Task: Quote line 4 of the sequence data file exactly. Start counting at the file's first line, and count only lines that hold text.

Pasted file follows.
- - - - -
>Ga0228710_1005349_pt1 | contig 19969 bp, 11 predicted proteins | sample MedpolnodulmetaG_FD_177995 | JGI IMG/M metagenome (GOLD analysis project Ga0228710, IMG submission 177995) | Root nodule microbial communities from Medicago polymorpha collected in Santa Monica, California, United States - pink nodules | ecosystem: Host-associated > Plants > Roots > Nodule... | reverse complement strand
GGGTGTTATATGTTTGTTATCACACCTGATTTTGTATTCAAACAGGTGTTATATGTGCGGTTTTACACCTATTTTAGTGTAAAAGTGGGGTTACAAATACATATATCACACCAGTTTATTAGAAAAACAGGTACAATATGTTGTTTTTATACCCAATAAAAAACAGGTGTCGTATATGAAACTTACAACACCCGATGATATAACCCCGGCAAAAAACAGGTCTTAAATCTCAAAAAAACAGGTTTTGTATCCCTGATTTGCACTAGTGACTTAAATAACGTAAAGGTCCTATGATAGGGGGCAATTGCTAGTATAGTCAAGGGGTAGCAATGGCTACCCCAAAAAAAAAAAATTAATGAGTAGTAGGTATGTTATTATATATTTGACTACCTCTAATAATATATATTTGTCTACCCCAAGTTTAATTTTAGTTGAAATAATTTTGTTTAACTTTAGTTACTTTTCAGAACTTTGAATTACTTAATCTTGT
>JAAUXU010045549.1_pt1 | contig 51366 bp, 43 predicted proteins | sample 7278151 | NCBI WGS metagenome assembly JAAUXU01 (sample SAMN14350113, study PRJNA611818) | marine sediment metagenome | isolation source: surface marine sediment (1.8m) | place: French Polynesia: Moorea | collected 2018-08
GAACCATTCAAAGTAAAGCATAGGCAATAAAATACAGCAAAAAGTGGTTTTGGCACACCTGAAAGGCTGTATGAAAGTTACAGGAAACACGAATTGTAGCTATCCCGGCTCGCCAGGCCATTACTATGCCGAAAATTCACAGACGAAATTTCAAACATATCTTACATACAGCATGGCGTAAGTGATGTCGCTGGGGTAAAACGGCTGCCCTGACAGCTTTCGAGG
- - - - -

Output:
GAACCATTCAAAGTAAAGCATAGGCAATAAAATACAGCAAAAAGTGGTTTTGGCACACCTGAAAGGCTGTATGAAAGTTACAGGAAACACGAATTGTAGCTATCCCGGCTCGCCAGGCCATTACTATGCCGAAAATTCACAGACGAAATTTCAAACATATCTTACATACAGCATGGCGTAAGTGATGTCGCTGGGGTAAAACGGCTGCCCTGACAGCTTTCGAGG